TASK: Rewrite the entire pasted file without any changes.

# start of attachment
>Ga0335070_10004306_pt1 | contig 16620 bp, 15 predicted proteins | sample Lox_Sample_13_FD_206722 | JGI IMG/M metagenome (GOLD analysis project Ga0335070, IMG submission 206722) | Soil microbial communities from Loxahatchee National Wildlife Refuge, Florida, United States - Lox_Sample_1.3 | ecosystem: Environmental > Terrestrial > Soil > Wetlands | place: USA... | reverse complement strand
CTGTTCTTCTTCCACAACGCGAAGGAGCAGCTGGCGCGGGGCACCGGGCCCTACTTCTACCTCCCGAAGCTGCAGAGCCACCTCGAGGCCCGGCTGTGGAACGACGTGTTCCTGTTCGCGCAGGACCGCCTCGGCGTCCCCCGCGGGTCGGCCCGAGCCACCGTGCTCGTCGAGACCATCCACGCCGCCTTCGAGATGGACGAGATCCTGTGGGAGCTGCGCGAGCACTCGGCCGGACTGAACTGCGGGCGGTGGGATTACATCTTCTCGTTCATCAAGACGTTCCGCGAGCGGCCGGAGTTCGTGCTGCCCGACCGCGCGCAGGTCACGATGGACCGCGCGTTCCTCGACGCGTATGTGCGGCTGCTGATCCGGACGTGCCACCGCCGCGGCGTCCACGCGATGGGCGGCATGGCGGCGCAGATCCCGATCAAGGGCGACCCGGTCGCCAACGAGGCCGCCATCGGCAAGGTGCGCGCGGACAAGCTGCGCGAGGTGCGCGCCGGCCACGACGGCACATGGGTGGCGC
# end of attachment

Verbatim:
>Ga0335070_10004306_pt1 | contig 16620 bp, 15 predicted proteins | sample Lox_Sample_13_FD_206722 | JGI IMG/M metagenome (GOLD analysis project Ga0335070, IMG submission 206722) | Soil microbial communities from Loxahatchee National Wildlife Refuge, Florida, United States - Lox_Sample_1.3 | ecosystem: Environmental > Terrestrial > Soil > Wetlands | place: USA... | reverse complement strand
CTGTTCTTCTTCCACAACGCGAAGGAGCAGCTGGCGCGGGGCACCGGGCCCTACTTCTACCTCCCGAAGCTGCAGAGCCACCTCGAGGCCCGGCTGTGGAACGACGTGTTCCTGTTCGCGCAGGACCGCCTCGGCGTCCCCCGCGGGTCGGCCCGAGCCACCGTGCTCGTCGAGACCATCCACGCCGCCTTCGAGATGGACGAGATCCTGTGGGAGCTGCGCGAGCACTCGGCCGGACTGAACTGCGGGCGGTGGGATTACATCTTCTCGTTCATCAAGACGTTCCGCGAGCGGCCGGAGTTCGTGCTGCCCGACCGCGCGCAGGTCACGATGGACCGCGCGTTCCTCGACGCGTATGTGCGGCTGCTGATCCGGACGTGCCACCGCCGCGGCGTCCACGCGATGGGCGGCATGGCGGCGCAGATCCCGATCAAGGGCGACCCGGTCGCCAACGAGGCCGCCATCGGCAAGGTGCGCGCGGACAAGCTGCGCGAGGTGCGCGCCGGCCACGACGGCACATGGGTGGCGC